18. referred to serious diseases, conditions, ailments and defects specified in Part 2 of Appendix 6 of the Code, such as those for which it is generally accepted that they should not be diagnosed or treated without consulting a suitably qualified health professional and/or are beyond the ability of the average consumer to evaluate accurately or treat safely without regular supervision by a suitably qualified health professional, without prior authorisation under the Act, and was therefore in breach of section 5(2) of the Code.

The order

The Delegate ordered Lifelixer Pty Ltd to:

  1. confirm in writing that the internet advertisement for the product found on has been withdrawn
  2. withdraw any therapeutic claims about the product made in the internet advertisement on
  3. withdraw any representations that the product is for any therapeutic use that offers benefits in relation to:
    • longevity or lifespan
    • ageing or the causes of ageing
    • the immune system
    • depression
    • mental focus
    • endurance
    • 'workload capacity'
    • rejuvenating skin and muscle tissue
    • allergies
    • sexual function
    • healing
    • athletic performance
    • mood
    • cardiovascular health
    • skeletal strength
    • energy levels
    • cholesterol levels
    • 'general depletion of nutrition, health and vitality'
    • 'block[ing] free radicals that age [the] heart, brain and joints'
    • strengthening the heart
    • protecting 'vital blood vessels'
    • toxinsstress
    • 'digestive distress'
    • mental clarity
    • calmness
    • eyes
    • skin elasticity and firmness
    • liver
    • kidneys
    • lungs
    • fertility
    • hormones
    • the prostate
    • anxiety
    • sinusitis
    • peripheral blood circulation
    • blocking the production of DHT
    • aiding in relation to hair loss or hair thinning
    • impotence
    • breast cancer
    • prostate cancer
    • osteoporosis
    • menopausal symptoms
    • 'artery clogging plaque'
    • heart attack
    • stroke
    • mood swings
    • obsessive-compulsive disorder
    • panic disorder
    • bipolar conditions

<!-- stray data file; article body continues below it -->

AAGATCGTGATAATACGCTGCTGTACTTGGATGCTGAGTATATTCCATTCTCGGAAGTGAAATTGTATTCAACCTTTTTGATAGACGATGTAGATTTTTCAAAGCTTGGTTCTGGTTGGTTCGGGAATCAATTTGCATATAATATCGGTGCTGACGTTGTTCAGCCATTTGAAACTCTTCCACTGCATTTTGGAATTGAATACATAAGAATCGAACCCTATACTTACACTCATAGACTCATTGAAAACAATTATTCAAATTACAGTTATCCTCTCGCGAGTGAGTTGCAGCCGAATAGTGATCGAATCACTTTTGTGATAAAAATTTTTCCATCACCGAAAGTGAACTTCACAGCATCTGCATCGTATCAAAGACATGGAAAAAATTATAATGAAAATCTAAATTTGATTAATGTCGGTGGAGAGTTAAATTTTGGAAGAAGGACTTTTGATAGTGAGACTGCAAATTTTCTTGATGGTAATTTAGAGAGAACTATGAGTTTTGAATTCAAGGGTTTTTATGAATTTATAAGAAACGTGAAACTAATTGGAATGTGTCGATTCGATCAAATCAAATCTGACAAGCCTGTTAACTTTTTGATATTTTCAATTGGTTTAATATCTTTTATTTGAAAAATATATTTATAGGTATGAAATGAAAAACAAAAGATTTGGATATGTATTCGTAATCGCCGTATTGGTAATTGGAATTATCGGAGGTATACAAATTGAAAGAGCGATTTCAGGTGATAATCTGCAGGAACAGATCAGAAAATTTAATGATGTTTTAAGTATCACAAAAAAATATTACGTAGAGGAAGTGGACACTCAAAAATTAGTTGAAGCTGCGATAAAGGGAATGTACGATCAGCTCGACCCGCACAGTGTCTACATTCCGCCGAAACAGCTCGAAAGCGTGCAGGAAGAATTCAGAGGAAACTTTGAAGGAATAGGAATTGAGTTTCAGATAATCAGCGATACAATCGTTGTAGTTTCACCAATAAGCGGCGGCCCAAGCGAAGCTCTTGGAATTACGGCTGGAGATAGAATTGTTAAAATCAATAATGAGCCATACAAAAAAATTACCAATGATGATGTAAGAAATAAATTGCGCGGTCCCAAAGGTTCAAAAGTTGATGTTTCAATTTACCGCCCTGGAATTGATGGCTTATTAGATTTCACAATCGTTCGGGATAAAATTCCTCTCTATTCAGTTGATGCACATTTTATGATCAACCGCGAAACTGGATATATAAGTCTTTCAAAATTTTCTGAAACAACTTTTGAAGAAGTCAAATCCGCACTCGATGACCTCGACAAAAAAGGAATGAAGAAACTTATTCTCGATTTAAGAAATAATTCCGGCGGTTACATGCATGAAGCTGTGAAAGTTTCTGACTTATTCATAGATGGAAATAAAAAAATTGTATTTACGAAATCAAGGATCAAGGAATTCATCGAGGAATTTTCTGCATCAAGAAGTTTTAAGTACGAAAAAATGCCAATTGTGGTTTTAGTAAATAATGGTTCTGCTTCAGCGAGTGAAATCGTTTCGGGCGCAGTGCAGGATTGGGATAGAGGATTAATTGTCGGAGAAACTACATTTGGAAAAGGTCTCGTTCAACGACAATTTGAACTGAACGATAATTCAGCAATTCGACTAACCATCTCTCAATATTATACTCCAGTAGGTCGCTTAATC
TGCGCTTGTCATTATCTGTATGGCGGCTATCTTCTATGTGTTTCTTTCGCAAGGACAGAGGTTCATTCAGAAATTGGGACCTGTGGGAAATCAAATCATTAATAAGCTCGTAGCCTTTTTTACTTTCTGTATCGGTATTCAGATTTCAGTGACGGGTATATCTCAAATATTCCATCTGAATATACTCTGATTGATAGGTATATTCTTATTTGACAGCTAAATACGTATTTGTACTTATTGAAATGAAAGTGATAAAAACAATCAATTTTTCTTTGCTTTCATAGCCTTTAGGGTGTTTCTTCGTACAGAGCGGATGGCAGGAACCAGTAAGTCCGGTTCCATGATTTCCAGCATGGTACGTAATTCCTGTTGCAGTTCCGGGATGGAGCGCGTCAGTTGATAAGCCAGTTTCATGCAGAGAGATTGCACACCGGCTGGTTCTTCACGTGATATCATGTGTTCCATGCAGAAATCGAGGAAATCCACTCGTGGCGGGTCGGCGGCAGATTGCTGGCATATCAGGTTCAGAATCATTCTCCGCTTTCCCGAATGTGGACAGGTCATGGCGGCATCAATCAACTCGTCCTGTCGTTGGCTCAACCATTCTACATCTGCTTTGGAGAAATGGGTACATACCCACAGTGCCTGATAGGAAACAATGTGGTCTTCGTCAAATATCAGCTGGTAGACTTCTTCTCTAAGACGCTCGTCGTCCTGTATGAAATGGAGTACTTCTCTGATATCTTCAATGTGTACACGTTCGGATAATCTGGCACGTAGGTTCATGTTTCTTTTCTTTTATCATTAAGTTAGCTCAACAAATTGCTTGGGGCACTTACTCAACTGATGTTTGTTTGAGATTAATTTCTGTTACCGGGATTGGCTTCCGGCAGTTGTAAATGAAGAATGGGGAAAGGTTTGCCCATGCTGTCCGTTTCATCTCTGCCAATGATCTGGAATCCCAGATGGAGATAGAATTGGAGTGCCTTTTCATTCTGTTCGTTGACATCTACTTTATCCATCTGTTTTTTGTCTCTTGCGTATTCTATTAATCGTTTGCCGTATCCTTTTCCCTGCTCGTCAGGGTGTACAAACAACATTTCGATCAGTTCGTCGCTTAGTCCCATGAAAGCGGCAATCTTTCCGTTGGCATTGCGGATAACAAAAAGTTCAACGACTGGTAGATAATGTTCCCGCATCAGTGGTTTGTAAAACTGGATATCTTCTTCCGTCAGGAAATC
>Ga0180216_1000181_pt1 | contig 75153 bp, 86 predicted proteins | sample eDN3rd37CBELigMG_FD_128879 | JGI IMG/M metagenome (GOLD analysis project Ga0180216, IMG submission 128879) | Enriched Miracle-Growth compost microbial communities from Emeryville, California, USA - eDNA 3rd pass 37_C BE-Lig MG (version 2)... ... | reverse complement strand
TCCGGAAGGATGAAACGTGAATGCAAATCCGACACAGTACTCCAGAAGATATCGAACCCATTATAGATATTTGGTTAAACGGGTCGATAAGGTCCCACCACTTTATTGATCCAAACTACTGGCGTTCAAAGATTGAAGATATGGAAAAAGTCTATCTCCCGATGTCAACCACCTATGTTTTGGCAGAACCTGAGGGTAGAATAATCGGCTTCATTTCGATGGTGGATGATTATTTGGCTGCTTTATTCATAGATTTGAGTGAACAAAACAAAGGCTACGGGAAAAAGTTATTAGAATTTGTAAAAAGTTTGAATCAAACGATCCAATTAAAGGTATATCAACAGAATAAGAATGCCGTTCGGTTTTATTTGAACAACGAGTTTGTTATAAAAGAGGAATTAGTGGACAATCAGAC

• thyroid function
    • longevity
    • or other health concerns mentioned in the internet advertisements.
    • They must also withdraw any representations that the product has been scientifically demonstrated to have any of the above benefits; is safe or free of side effects; is endorsed by any health professional; and that 'most natural based health and wellness products on the market today fail for the very reason that they are of such mild dosage quantity that there is not enough potency to be effective' or other comparisons to other products.
  4. not use the representations in (c) above in any other advertisements
  5. where the representations have been provided to other parties, such as retailers or website publishers, and where there is a reasonable likelihood that the representations have been published or are intended to be published by such parties, to advise those parties that the representations should be withdrawn
  6. to arrange for the publication of a retraction in the form noted below on all of the advertiser's websites.

Conditions imposed on the order

Additionally, the Delegate imposed the following conditions under regulation 9(2) in relation to the order:

  1. within 10 working days of being notified of this order, Lifelixer Pty Ltd will provide evidence of compliance with this order
  2. within 10 working days of being notified of this order, Lifelixer Pty Ltd will provide a written response indicating that it will continue to abide by this order.

Retraction notice

The below retraction notice is to appear on the advertiser's website for a demonstrable period of no less than 90 days.


An advertisement for Lifelixer, which we published on this website, should not have been published.

In the advertisement we unlawfully made claims that the product could have therapeutic benefits, including benefits connected with immune health, ageing, longevity, skin elasticity and firmness, stress, serious diseases such as depression and cancers and many other health concerns.

A complaint about the advertisement was recently upheld by the Complaint Resolution Panel. We provided no evidence to support the claims we made, and the Panel found that the claims were unlawful, misleading and unverified and breached the Therapeutic Goods Advertising Code.

Following receipt of the Panel's recommendation, the delegate of the Secretary for Health considered the information before her and decided to order that we publish this retraction.

The full text of the Panel's determination can be found at: Complaints Register